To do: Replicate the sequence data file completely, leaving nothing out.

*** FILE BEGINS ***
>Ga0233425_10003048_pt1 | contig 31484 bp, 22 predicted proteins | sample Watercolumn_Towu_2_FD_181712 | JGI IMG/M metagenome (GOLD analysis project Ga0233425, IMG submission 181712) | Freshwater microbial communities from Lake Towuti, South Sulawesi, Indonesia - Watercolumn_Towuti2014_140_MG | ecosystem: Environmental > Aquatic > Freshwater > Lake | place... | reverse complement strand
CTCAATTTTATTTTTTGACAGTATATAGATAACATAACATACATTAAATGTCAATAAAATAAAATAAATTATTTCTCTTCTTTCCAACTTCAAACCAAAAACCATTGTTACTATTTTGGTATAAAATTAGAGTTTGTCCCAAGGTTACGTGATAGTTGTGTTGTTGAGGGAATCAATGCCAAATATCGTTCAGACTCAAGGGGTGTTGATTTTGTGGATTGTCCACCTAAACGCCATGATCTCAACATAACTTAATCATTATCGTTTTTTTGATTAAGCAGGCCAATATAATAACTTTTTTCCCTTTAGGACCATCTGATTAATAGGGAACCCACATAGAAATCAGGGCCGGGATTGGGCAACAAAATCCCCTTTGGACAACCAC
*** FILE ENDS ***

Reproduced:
>Ga0233425_10003048_pt1 | contig 31484 bp, 22 predicted proteins | sample Watercolumn_Towu_2_FD_181712 | JGI IMG/M metagenome (GOLD analysis project Ga0233425, IMG submission 181712) | Freshwater microbial communities from Lake Towuti, South Sulawesi, Indonesia - Watercolumn_Towuti2014_140_MG | ecosystem: Environmental > Aquatic > Freshwater > Lake | place... | reverse complement strand
CTCAATTTTATTTTTTGACAGTATATAGATAACATAACATACATTAAATGTCAATAAAATAAAATAAATTATTTCTCTTCTTTCCAACTTCAAACCAAAAACCATTGTTACTATTTTGGTATAAAATTAGAGTTTGTCCCAAGGTTACGTGATAGTTGTGTTGTTGAGGGAATCAATGCCAAATATCGTTCAGACTCAAGGGGTGTTGATTTTGTGGATTGTCCACCTAAACGCCATGATCTCAACATAACTTAATCATTATCGTTTTTTTGATTAAGCAGGCCAATATAATAACTTTTTTCCCTTTAGGACCATCTGATTAATAGGGAACCCACATAGAAATCAGGGCCGGGATTGGGCAACAAAATCCCCTTTGGACAACCAC